APPEAL from the Circuit Court of Georgia. March 13th.
Mr. Justice STORY delivered the opinion of the Court.
^a He cited Church v. Hubbart, 2 Cranch, 187. 234. Locke v. U.S., 7 Cranch, 339. 1 Mass. Rep. 27. 1 Gall. Rep. 111. 315. 5 Cranch, 311.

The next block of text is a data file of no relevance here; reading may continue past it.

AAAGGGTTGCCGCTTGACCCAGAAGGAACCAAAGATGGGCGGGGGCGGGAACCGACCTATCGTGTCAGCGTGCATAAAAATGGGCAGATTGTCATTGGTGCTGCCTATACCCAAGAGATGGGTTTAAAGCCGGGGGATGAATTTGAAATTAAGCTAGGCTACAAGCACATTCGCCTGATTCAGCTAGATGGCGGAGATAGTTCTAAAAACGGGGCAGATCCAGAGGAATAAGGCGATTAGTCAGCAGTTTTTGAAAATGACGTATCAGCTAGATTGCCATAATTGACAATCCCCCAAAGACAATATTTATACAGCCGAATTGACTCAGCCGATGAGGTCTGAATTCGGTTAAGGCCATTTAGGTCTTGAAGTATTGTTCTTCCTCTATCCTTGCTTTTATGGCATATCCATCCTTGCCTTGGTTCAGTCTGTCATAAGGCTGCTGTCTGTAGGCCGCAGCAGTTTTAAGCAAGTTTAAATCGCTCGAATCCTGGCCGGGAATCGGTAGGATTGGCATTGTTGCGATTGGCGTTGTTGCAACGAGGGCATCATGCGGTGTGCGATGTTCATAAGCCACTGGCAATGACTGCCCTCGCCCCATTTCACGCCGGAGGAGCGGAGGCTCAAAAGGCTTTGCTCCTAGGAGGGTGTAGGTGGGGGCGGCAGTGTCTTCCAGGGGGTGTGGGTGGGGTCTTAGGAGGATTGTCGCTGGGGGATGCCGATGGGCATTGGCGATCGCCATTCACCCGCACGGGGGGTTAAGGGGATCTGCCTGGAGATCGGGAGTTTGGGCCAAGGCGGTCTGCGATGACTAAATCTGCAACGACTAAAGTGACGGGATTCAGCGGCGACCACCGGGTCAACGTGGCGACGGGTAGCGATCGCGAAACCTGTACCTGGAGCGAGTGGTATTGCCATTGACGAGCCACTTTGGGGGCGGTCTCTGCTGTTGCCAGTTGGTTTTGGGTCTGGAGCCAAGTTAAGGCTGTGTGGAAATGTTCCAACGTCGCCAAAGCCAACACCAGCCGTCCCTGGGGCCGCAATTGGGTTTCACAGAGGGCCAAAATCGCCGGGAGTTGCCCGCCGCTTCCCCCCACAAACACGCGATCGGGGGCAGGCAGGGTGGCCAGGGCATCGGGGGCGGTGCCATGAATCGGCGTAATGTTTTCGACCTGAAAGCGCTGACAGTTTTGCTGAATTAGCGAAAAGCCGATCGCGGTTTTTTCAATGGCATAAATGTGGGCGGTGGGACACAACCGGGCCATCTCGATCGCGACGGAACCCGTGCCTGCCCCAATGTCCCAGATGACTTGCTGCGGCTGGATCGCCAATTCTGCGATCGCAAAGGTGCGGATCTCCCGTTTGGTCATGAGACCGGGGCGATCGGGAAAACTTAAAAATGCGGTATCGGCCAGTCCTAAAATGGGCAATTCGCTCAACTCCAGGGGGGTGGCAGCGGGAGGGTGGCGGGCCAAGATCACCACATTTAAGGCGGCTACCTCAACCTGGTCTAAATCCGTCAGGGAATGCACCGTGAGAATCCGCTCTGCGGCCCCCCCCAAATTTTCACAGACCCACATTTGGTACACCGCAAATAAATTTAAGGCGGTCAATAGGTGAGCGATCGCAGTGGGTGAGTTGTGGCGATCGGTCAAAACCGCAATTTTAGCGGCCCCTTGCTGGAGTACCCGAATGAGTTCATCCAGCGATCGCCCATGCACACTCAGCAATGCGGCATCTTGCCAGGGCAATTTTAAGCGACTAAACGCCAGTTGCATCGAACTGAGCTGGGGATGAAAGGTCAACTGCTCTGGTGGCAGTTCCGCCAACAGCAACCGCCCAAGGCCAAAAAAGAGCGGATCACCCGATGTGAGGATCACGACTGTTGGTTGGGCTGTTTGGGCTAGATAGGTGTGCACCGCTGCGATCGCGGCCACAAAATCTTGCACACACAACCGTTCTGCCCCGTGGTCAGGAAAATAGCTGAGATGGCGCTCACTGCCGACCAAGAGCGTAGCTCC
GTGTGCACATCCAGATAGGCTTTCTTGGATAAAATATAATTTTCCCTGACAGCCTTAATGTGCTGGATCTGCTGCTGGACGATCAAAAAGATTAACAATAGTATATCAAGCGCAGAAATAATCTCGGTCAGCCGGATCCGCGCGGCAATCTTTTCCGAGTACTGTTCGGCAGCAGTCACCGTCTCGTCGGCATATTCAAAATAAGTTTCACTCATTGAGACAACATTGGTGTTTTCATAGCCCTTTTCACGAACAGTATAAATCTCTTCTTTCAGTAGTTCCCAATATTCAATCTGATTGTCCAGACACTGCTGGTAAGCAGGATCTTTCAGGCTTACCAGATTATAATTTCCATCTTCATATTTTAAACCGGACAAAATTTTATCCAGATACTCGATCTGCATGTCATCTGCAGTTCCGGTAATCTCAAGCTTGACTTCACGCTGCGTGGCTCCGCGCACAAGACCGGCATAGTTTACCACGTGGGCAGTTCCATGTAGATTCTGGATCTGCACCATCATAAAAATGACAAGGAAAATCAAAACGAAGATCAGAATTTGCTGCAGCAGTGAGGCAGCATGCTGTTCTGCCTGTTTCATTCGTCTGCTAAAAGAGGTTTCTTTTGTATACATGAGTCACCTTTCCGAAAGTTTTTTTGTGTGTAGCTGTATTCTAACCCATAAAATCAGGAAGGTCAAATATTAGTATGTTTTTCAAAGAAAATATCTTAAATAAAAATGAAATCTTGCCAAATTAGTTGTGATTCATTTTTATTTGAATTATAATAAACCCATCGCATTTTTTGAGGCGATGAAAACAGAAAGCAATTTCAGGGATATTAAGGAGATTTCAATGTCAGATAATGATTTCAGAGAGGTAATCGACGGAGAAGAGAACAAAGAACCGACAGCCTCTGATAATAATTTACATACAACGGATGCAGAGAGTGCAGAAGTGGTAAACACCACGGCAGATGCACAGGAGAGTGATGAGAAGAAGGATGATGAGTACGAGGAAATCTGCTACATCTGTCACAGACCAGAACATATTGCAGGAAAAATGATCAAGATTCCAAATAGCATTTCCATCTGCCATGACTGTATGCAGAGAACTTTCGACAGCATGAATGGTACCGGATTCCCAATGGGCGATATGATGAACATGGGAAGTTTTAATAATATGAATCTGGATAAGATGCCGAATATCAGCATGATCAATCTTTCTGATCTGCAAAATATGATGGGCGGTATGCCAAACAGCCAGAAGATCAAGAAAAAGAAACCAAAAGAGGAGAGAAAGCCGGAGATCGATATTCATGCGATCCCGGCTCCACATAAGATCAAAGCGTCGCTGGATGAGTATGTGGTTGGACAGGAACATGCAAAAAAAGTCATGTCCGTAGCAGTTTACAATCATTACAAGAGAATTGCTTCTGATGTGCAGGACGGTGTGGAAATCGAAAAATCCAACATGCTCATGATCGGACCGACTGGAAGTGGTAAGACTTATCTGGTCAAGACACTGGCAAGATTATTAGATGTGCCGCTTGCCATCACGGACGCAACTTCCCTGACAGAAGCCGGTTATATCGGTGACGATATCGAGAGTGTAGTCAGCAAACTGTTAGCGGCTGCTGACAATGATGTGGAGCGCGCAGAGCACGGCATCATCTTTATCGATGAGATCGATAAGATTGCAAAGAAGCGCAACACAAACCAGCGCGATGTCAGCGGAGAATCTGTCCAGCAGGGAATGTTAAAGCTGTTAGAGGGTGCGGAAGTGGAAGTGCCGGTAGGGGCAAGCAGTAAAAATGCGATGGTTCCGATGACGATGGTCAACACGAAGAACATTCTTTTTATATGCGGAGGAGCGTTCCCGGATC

^b They cited 2 Cranch, 122. 3 Cranch, 490. 3 Dall. 335. 3 Rob. 208. 5 Rob. 43. 4 Rob. 72. 1 Gall. Rep. 427. 3 Wheat. Rep. 559. 3 Dall. 133. 1 Rob. 241. merchant at Charleston, who was also the consignee. Upon her arrival off the port of Charleston, the master ascertained, that the French tonnage duty act had passed, (act of 15th of May, 1820, ch. 125.) and, therefore, declined entering the port. He had on board some specie belonging to the Bank of the United States, which, by the permission of the collector, was brought on shore by the revenue cutter. Having obtained information from the collector, that Amelia Island was not deemed an American territory, he sailed for that place, under the direction of the consignee; and there the ship lay for a considerable time, while the master proceeded to St. Augustine, a distance of about eighty miles, where he entered his ship and cargo, and paid the regular duties required by the Spanish authorities. While at this port, he ascertained, that the local authorities had it in contemplation to establish a new port of entry, to be called St. Joseph's, on Belle river, within the Spanish territory, and to appoint officers of the customs to reside there. The unquestionable object of this establishment, as disclosed in some correspondence between the immediate agents, which is inserted in the transcript, was to have a convenient depot, for the purpose of carrying on an illicit trade, in fraud of the revenue and navigation laws of the United States. Indeed, it is manifest, that there could be no other object, for there was no commercial population in the neighbourhood whose wants were to be supplied in the regular course of commerce. Of this object, perhaps, Captain Edon was not ignorant; but he does not appear to have participated in any of the schemes connected with it. His own avowed object was, to transship his cargo into the United States, and to receive from thence a cargo of cotton, without subjecting himself to the payment of the French tonnage duty. Part of the cargo was sold at St. Augustine, probably to pay duties and charges; and upon Captain Edon's return to Amelia Island, under the advice and instructions of the Spanish officers of the customs, he removed his vessel from Amelia Island up Belle river, about six or eight miles; and after having lain at anchor near St. Joseph's for eighteen days, the ship with her cargo was there seized by the collector of St. Mary's, and carried to the latter port for adjudication. Admiralty proceedings were instituted by the attorney for the United States, in the District Court of Georgia, to subject the ship to the payment of the tonnage duty, and the cargo to forfeiture; but upon the hearing of the cause, the Court awarded a decree of restitution of the ship and cargo. From this decree the Government interposed an appeal, but the appeal was finally abandoned before any hearing in the appellate Court. In the mean time the present libel for damages was instituted, and some difficulty arose as to the propriety of entertaining it during the pendency of the other suit, because in that suit it was competent for the Court to award damages, if the seizure was without reasonable cause. The objection was well founded; but it was withdrawn, from the anxious desire of the Government to have the cause speedily adjudged in the proper tribunal, upon the substantial merits. Upon the hearing of this cause, the District Court pronounced a decree for damages, from which an appeal was taken to the Circuit Court; and from the decree of the Circuit Court, confirming the decree of the District Court, with an addition of thirty-three and a third per cent. to all demurrage allowed by the latter, the present appeal was taken, and the cause now stands for a final decision.